East R.G.A.s Barracks Postcard

This week’s postcard depicts the R.G.A. barracks in India before the Great War: 

The R.G.A. is presumably the Royal Garrison Artillery and these barracks are large airy constructions with high rooves to encourage airflow and verandas to allow off-duty men to get fresh air whilst avoiding the direct rays of the sun: 

Note the shields over each window: 

These would have mesh on them to allow the windows to be opened with a much reduced risk of mosquitos entering the building. 

Private John Fraser has left this evocative description of the barrack blocks in Agra:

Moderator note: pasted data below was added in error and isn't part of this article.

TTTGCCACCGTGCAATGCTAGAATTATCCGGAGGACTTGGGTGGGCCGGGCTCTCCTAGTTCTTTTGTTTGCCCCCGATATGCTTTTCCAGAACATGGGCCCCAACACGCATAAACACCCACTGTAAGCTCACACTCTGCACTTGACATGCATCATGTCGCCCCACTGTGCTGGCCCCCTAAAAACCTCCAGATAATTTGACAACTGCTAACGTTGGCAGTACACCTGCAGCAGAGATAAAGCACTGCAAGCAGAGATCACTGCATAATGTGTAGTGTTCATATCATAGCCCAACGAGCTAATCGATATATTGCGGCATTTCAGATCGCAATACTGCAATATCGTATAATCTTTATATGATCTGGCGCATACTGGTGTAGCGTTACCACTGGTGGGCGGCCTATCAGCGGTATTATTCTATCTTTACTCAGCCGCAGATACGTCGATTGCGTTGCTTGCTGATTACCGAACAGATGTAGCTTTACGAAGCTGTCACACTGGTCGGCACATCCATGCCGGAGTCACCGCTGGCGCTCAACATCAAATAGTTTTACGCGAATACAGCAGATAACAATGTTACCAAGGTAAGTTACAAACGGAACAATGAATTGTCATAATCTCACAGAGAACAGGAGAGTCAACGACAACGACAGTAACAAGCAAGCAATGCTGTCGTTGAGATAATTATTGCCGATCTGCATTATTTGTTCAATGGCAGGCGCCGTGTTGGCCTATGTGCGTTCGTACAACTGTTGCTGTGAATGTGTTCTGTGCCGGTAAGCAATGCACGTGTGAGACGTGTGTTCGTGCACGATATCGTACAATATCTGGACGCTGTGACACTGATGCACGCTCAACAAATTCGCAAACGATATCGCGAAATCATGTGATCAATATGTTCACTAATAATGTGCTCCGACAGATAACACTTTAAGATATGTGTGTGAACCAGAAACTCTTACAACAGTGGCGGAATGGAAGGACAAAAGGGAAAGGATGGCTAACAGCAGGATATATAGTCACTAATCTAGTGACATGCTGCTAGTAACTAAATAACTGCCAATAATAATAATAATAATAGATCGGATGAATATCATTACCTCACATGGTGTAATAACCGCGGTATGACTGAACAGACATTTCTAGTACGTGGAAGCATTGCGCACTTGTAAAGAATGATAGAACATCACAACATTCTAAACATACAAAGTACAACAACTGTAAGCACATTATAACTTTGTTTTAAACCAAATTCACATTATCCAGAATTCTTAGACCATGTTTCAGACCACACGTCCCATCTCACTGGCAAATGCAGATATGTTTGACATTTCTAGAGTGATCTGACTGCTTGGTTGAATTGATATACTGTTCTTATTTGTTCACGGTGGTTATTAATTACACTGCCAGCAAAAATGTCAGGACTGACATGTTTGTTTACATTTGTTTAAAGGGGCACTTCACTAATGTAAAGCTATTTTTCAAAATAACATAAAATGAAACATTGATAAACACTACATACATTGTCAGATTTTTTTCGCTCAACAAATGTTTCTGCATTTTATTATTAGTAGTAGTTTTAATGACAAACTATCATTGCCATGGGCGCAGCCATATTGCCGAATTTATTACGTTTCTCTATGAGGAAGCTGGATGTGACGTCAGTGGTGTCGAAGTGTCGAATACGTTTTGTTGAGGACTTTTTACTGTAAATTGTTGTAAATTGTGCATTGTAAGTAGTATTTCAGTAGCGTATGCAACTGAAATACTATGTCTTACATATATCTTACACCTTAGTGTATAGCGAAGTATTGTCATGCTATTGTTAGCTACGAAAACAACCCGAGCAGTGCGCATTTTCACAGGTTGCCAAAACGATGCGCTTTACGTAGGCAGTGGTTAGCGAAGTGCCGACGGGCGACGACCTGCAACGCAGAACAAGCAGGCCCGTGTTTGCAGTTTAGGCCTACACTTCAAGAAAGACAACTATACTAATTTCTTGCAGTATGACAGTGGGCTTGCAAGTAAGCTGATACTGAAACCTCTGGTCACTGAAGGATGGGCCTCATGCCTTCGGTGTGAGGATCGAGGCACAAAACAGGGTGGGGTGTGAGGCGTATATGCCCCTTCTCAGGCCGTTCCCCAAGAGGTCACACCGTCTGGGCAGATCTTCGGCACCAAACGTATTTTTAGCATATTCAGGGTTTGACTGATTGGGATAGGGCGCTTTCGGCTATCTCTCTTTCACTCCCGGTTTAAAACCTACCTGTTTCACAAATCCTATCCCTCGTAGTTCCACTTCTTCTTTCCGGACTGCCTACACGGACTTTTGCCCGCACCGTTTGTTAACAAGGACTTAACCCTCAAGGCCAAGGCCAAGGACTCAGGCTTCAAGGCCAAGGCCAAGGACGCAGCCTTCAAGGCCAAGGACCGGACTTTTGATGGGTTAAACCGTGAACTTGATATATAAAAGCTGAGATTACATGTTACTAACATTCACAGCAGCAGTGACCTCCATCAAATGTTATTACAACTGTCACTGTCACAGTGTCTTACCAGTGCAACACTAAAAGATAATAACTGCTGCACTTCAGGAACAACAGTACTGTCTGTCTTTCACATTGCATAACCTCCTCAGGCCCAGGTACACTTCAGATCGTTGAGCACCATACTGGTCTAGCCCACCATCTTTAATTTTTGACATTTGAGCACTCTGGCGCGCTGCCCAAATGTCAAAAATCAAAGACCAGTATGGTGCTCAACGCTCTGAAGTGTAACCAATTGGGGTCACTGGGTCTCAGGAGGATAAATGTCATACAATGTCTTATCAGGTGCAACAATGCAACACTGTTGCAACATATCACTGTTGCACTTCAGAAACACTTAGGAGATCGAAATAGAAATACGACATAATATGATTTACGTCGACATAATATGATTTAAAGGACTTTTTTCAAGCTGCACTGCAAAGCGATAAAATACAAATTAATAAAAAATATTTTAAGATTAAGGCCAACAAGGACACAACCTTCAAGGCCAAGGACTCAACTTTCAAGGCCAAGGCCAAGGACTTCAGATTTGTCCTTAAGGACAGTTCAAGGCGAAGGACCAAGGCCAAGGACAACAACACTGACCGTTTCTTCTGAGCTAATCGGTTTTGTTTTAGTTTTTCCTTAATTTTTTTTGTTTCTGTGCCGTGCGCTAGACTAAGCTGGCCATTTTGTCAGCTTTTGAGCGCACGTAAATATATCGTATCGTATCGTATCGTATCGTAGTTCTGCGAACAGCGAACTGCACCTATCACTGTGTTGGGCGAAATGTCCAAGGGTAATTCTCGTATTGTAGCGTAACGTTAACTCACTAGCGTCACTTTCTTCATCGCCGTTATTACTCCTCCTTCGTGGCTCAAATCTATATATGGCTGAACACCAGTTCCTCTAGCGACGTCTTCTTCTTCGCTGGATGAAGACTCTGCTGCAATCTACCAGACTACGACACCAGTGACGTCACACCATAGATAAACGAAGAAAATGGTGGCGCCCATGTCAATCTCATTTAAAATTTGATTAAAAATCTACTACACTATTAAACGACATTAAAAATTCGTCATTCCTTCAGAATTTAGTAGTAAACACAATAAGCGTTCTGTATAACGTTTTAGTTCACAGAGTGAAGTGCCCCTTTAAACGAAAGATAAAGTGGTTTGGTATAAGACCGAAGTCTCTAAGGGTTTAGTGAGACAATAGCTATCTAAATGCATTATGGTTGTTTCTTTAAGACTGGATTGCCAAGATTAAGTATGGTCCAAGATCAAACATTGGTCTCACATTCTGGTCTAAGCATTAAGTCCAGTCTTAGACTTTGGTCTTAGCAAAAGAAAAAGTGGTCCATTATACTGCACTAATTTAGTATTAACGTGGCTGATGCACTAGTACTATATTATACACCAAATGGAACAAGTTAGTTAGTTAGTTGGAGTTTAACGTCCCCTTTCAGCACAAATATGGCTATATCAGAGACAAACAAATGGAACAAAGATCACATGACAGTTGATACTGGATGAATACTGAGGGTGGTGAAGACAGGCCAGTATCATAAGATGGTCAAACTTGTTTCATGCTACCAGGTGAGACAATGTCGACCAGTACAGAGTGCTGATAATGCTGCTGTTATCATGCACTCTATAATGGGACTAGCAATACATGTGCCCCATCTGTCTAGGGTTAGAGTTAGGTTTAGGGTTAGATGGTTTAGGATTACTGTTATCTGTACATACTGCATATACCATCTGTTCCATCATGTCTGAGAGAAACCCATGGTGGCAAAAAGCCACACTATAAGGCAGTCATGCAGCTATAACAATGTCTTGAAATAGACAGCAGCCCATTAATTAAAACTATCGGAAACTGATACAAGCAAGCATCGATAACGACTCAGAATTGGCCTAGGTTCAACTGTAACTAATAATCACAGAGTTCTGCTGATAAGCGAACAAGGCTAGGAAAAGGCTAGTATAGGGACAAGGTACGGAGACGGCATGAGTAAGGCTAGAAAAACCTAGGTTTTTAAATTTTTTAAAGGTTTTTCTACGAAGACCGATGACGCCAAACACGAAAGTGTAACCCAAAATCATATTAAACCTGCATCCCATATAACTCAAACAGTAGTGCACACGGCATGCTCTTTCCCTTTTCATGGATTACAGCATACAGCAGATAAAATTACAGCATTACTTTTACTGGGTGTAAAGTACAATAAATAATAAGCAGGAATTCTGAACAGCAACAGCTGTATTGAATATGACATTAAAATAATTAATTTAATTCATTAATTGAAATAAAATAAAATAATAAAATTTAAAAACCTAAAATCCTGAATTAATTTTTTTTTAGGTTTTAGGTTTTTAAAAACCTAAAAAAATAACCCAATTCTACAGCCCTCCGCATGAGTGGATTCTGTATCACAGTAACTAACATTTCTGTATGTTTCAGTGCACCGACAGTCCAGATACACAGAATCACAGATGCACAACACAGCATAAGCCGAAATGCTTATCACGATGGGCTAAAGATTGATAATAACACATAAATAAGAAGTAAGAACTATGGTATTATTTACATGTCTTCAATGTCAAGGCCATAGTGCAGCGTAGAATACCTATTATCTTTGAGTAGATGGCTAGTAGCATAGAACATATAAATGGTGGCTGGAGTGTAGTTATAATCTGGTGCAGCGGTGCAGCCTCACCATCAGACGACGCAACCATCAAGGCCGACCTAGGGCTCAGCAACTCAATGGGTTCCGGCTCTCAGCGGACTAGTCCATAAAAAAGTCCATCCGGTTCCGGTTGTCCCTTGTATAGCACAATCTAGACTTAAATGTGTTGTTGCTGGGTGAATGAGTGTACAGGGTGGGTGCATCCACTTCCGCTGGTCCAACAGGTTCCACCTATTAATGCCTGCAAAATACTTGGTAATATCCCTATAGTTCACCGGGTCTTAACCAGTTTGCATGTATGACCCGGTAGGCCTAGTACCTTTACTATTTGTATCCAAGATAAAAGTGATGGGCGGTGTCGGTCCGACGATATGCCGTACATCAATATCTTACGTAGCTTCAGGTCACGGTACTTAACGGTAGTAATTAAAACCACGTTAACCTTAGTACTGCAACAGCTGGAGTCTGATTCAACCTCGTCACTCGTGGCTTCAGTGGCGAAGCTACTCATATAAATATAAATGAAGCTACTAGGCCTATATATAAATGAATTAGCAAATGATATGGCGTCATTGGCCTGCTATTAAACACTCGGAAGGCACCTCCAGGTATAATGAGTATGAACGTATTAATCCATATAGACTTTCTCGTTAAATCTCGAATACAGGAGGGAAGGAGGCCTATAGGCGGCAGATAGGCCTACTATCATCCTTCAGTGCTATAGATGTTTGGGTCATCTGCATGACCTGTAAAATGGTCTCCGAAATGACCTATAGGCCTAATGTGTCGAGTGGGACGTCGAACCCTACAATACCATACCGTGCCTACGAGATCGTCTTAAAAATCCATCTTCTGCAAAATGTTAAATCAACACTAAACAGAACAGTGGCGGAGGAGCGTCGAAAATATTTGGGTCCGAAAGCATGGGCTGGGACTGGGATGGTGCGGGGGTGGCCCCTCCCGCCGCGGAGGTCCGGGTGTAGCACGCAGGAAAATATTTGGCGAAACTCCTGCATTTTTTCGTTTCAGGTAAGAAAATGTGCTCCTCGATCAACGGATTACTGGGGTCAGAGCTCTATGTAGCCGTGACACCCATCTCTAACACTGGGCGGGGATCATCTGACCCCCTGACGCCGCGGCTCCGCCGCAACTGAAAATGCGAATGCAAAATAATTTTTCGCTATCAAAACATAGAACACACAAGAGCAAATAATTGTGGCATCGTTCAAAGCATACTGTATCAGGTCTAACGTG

[They had] a certain affinity in size and shape to a cathedral. One for each company. Long and wide and spacious, they were cut off in the middle by a transept-like messroom fitted with tables and forms where the whole company could sit down at table at one time. The two halves for sleeping accommodation consisted each of an airy, high space, forty feet to the roof and twenty feet wide, the walls interspaced with aisles. The stone slabs of the floor added to the effect of cloistered coolness. The necessary shelves, cots and kit-boxes were fitted between an arch at the side… 

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